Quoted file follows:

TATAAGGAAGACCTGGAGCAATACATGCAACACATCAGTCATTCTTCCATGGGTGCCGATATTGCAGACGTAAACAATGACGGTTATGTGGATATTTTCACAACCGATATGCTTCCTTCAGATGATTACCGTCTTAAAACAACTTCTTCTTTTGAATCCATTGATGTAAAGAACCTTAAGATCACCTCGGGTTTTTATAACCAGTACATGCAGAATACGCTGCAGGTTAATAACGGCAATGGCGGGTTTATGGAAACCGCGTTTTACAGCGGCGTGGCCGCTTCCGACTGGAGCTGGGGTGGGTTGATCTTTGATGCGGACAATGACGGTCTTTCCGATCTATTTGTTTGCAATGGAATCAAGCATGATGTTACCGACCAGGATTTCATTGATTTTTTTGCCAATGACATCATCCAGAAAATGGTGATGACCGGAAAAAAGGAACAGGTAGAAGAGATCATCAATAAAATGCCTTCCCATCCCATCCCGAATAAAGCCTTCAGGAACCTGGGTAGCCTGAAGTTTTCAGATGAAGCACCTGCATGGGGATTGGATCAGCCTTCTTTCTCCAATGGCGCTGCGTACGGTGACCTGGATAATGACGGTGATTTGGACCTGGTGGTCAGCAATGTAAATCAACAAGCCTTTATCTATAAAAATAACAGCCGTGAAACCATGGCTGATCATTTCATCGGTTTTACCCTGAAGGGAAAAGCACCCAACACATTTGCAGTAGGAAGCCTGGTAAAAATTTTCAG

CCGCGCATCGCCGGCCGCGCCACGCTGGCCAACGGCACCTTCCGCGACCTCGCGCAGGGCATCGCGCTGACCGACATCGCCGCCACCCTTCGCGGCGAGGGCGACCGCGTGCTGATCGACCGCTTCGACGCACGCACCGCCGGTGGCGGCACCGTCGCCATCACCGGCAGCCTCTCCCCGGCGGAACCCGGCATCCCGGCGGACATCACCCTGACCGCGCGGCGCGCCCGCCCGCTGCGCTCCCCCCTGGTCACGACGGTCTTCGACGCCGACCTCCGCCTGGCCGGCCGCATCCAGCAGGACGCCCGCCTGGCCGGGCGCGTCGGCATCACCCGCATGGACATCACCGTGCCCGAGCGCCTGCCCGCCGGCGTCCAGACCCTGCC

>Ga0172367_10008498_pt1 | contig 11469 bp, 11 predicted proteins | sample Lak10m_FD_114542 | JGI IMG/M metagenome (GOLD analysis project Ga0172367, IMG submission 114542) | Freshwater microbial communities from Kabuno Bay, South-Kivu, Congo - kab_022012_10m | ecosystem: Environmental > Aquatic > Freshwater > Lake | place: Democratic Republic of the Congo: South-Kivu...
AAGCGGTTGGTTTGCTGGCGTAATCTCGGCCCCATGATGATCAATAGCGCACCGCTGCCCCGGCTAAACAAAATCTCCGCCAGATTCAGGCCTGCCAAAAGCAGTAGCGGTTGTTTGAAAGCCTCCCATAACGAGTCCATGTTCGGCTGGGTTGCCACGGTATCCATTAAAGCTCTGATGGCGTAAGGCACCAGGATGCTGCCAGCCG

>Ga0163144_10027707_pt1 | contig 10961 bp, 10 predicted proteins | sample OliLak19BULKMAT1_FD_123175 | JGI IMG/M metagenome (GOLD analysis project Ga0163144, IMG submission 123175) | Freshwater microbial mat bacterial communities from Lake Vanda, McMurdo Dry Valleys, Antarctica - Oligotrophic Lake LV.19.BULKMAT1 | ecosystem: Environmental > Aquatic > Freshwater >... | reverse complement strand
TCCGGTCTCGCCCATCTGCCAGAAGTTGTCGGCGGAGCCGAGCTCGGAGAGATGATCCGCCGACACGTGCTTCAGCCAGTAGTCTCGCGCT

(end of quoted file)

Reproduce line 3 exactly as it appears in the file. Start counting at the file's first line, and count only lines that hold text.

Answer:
>Ga0172367_10008498_pt1 | contig 11469 bp, 11 predicted proteins | sample Lak10m_FD_114542 | JGI IMG/M metagenome (GOLD analysis project Ga0172367, IMG submission 114542) | Freshwater microbial communities from Kabuno Bay, South-Kivu, Congo - kab_022012_10m | ecosystem: Environmental > Aquatic > Freshwater > Lake | place: Democratic Republic of the Congo: South-Kivu...